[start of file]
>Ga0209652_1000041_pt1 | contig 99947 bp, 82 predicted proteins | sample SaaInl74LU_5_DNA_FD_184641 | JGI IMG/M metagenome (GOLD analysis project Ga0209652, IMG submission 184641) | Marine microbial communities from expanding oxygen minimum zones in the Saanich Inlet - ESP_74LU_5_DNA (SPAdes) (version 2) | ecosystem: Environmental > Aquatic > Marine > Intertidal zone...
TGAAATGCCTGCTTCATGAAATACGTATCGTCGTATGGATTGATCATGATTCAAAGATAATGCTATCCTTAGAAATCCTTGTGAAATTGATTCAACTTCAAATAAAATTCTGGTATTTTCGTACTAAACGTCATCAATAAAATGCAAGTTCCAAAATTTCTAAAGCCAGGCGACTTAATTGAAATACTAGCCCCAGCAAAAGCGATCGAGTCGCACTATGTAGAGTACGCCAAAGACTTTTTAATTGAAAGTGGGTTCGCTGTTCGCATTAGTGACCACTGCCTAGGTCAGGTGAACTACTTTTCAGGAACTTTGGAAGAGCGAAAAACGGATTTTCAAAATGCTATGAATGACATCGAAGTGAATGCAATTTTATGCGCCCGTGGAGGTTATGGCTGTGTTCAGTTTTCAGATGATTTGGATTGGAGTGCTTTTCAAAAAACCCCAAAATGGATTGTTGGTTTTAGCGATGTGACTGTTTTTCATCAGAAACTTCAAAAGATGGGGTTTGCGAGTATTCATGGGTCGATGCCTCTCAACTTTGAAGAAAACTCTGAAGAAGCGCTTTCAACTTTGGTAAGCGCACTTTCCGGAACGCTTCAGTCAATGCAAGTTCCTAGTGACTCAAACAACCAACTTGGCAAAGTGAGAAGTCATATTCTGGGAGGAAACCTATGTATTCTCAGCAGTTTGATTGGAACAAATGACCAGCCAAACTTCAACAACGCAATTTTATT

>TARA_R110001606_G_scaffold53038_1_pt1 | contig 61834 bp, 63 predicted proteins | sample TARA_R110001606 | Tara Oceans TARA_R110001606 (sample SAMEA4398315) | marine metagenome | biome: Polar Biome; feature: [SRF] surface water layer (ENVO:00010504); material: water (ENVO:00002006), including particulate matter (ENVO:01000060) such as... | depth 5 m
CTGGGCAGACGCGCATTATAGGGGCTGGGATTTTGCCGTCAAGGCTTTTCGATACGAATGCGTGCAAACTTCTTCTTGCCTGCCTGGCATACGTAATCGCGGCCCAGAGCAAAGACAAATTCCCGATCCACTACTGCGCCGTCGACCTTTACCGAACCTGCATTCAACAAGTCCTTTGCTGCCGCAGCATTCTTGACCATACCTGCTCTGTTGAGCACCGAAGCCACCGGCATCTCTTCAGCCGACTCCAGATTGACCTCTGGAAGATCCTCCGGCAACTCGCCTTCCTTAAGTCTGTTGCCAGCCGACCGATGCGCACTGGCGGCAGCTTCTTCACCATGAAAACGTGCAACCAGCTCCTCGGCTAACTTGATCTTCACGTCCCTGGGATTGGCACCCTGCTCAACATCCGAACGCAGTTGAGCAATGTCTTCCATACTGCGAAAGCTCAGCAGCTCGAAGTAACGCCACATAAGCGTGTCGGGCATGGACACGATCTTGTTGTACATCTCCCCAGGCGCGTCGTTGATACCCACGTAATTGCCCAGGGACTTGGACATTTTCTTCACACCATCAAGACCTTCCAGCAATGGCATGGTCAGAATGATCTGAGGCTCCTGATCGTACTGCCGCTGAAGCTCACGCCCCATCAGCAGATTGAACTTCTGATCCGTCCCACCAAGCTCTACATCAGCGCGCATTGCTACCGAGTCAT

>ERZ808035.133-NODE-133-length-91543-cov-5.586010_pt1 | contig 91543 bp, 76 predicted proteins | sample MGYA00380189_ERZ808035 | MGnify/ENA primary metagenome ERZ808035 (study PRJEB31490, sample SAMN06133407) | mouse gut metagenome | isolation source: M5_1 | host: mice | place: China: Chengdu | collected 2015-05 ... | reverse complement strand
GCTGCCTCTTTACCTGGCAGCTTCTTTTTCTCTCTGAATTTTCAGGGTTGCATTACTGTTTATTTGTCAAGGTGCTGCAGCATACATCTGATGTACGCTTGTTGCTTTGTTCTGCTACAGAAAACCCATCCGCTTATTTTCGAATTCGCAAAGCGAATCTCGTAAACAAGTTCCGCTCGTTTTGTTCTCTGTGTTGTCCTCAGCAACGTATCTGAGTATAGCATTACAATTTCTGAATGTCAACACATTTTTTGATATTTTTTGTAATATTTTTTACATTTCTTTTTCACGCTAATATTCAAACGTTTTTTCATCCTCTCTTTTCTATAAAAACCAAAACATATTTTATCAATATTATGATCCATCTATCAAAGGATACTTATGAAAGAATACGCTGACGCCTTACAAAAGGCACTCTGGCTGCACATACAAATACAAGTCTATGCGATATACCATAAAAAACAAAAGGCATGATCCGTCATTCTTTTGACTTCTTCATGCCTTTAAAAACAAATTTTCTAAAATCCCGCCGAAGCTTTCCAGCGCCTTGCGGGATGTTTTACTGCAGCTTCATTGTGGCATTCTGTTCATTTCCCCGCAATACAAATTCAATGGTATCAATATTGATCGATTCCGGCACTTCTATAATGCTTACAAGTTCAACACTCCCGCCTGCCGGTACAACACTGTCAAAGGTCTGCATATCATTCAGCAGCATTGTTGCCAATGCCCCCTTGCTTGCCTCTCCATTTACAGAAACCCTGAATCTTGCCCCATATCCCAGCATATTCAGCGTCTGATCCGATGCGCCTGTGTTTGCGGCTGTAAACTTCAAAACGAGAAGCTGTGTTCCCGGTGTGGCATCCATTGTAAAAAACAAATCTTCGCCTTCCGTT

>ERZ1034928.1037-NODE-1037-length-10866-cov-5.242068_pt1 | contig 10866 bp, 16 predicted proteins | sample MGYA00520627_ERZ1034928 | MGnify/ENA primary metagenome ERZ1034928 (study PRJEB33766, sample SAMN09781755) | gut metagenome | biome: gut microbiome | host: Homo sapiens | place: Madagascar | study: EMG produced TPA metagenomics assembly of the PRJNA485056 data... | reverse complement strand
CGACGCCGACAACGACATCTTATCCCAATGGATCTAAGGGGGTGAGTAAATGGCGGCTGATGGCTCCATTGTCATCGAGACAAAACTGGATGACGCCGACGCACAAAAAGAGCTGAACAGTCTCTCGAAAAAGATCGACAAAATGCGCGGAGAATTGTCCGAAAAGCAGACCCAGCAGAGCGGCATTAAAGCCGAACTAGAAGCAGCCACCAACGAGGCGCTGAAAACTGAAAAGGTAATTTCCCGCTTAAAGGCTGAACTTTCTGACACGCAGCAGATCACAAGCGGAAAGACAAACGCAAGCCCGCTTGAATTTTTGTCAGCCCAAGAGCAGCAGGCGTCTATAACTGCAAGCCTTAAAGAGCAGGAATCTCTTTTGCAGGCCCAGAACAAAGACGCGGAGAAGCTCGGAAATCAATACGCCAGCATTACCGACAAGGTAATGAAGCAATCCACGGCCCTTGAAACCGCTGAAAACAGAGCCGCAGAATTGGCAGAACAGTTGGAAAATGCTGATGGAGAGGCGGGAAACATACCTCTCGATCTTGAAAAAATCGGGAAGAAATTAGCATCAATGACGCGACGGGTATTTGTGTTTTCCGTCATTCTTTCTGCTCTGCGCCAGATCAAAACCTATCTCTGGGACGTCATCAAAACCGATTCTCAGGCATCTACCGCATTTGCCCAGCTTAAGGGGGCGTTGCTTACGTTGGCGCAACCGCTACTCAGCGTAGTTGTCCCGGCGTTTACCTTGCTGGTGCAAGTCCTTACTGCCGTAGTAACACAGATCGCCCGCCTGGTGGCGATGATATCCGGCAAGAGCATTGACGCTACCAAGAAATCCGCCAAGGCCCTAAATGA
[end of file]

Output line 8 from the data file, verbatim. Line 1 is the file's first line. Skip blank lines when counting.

CGACGCCGACAACGACATCTTATCCCAATGGATCTAAGGGGGTGAGTAAATGGCGGCTGATGGCTCCATTGTCATCGAGACAAAACTGGATGACGCCGACGCACAAAAAGAGCTGAACAGTCTCTCGAAAAAGATCGACAAAATGCGCGGAGAATTGTCCGAAAAGCAGACCCAGCAGAGCGGCATTAAAGCCGAACTAGAAGCAGCCACCAACGAGGCGCTGAAAACTGAAAAGGTAATTTCCCGCTTAAAGGCTGAACTTTCTGACACGCAGCAGATCACAAGCGGAAAGACAAACGCAAGCCCGCTTGAATTTTTGTCAGCCCAAGAGCAGCAGGCGTCTATAACTGCAAGCCTTAAAGAGCAGGAATCTCTTTTGCAGGCCCAGAACAAAGACGCGGAGAAGCTCGGAAATCAATACGCCAGCATTACCGACAAGGTAATGAAGCAATCCACGGCCCTTGAAACCGCTGAAAACAGAGCCGCAGAATTGGCAGAACAGTTGGAAAATGCTGATGGAGAGGCGGGAAACATACCTCTCGATCTTGAAAAAATCGGGAAGAAATTAGCATCAATGACGCGACGGGTATTTGTGTTTTCCGTCATTCTTTCTGCTCTGCGCCAGATCAAAACCTATCTCTGGGACGTCATCAAAACCGATTCTCAGGCATCTACCGCATTTGCCCAGCTTAAGGGGGCGTTGCTTACGTTGGCGCAACCGCTACTCAGCGTAGTTGTCCCGGCGTTTACCTTGCTGGTGCAAGTCCTTACTGCCGTAGTAACACAGATCGCCCGCCTGGTGGCGATGATATCCGGCAAGAGCATTGACGCTACCAAGAAATCCGCCAAGGCCCTAAATGA